REVIEW: Linux Mint 17.3 delivers better interface plus long-term support

Interface improvements make “Rosa” the best Mint yet

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The latest version of Linux Mint, dubbed “Rosa,” offers long-term support and in our tests we found that it delivers an improved user experience no matter which interface is selected.

Linux Mint is a desktop operating system for non-tablet, Intel/AMD-powered systems, in 32- or 64-bit processor families, based on Ubuntu core components, but without Ubuntu’s Unity UI.

There are four main UI options, and, personal preferences aside, the most complete version for most users is the Cinnamon GUI. The other options are Xfce, KDE, and Mate. There is also an OEM version designed for use by hardware manufacturers, or those desiring to create multiple instances for VDI use. There’s also a version aimed at free-open source software purists that doesn’t include proprietary drivers.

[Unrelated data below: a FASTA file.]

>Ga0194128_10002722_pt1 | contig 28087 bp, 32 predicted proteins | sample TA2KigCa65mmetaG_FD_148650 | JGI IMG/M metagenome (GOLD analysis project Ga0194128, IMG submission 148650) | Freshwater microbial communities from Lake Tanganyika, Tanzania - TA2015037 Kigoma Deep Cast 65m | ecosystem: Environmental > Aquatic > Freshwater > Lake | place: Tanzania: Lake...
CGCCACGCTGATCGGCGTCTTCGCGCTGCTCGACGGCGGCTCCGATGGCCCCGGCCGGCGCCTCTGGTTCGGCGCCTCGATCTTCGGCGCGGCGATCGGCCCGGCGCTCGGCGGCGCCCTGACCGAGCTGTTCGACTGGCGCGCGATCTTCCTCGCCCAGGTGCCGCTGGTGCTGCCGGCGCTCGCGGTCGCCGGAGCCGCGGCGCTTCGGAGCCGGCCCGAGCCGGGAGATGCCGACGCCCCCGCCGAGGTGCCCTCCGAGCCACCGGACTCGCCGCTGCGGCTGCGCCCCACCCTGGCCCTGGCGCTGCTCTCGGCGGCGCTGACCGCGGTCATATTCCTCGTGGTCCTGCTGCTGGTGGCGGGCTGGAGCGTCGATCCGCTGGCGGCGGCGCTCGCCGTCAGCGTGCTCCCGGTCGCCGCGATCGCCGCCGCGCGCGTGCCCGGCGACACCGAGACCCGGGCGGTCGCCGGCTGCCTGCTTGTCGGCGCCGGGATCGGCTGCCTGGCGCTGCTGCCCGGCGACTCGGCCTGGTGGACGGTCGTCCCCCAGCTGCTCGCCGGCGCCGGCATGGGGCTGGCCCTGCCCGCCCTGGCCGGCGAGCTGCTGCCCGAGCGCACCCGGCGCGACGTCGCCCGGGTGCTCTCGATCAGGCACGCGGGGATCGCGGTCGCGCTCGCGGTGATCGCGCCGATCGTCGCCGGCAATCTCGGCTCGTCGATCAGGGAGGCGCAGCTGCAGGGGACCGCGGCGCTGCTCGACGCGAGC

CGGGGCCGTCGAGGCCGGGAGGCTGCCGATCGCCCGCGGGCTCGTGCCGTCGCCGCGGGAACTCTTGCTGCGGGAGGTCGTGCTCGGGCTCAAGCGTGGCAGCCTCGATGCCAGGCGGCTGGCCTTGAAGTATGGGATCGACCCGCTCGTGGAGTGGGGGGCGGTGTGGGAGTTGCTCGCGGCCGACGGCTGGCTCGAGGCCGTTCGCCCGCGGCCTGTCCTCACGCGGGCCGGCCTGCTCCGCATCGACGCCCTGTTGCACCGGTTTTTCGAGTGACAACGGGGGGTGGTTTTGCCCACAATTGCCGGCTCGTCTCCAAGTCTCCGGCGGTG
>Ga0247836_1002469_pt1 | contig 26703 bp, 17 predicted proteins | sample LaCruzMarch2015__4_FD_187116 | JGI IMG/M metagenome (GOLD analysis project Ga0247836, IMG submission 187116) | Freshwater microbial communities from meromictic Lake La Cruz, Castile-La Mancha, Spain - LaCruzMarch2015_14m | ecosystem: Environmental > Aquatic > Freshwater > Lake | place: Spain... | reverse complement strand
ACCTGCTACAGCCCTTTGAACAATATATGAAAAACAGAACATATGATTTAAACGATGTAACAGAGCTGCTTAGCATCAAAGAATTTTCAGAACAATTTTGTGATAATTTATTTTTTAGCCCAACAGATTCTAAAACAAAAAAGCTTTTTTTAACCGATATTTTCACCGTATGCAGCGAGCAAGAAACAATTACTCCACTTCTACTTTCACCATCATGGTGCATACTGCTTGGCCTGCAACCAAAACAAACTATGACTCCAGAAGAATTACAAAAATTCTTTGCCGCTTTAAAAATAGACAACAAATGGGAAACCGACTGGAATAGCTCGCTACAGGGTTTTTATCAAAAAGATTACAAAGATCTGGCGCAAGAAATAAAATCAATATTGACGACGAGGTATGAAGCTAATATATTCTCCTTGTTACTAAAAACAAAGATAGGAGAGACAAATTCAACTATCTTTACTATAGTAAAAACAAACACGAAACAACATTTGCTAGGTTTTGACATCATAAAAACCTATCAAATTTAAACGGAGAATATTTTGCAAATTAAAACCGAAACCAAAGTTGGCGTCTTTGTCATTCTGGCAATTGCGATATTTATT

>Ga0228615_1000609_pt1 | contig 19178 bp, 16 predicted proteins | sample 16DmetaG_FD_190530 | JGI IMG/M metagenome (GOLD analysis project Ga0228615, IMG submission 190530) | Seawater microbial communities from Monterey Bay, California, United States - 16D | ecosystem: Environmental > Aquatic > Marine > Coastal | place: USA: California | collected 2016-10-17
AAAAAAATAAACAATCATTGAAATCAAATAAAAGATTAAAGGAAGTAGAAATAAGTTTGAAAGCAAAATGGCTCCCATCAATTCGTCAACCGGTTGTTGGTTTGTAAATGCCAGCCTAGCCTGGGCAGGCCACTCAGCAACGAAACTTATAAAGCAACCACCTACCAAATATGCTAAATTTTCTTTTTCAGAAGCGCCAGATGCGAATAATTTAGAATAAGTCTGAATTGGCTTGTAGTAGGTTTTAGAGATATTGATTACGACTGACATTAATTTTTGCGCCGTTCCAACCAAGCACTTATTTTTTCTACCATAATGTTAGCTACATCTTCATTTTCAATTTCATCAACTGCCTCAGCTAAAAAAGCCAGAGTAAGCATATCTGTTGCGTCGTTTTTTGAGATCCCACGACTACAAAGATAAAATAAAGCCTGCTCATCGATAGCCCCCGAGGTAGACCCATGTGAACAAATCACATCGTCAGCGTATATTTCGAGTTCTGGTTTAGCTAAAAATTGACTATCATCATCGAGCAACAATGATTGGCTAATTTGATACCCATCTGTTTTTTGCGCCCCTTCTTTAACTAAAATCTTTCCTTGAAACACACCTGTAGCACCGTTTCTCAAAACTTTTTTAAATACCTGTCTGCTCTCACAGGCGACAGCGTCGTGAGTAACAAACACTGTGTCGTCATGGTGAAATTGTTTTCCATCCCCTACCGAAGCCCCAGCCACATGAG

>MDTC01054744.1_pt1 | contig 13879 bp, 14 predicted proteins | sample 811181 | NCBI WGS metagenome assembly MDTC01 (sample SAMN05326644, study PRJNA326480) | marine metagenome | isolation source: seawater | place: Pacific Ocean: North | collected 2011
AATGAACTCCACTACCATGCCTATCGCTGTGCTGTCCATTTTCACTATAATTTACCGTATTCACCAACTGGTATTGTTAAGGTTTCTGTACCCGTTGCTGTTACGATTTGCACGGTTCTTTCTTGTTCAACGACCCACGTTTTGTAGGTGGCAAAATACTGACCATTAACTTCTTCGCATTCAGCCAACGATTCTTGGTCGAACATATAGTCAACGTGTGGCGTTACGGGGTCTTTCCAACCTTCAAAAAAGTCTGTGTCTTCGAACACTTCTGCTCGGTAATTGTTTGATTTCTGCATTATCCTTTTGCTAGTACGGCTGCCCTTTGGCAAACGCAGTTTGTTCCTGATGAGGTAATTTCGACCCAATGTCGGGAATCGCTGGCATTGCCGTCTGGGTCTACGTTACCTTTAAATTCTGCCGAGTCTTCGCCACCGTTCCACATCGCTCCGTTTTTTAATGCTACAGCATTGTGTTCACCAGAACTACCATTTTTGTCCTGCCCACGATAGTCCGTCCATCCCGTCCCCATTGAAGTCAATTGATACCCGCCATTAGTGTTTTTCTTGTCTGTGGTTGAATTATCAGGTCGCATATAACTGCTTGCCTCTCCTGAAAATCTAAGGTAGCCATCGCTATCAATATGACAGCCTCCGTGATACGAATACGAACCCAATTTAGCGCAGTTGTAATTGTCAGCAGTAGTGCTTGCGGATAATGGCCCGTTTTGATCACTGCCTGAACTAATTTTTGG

The main changes from previous versions of Mint are in the UI, but several important hardware differences are possible. The first is compatibility with machines that use UEFI boot, a secure boot method that has become more prevalent, due in no small part to Microsoft’s desire for UEFI security in all levels of supported hardware.

The 32-bit version of LinuxMint 17.3 is strictly for computers with BIOS or BIOS-compatible boot methods, while the 64-bit can use BIOS-compatible or UEFI boot. One cannot change from BIOS to UEFI and back without serious work.

+ MORE LINUX MINT: FAQ: What the heck happened to Linux Mint? +

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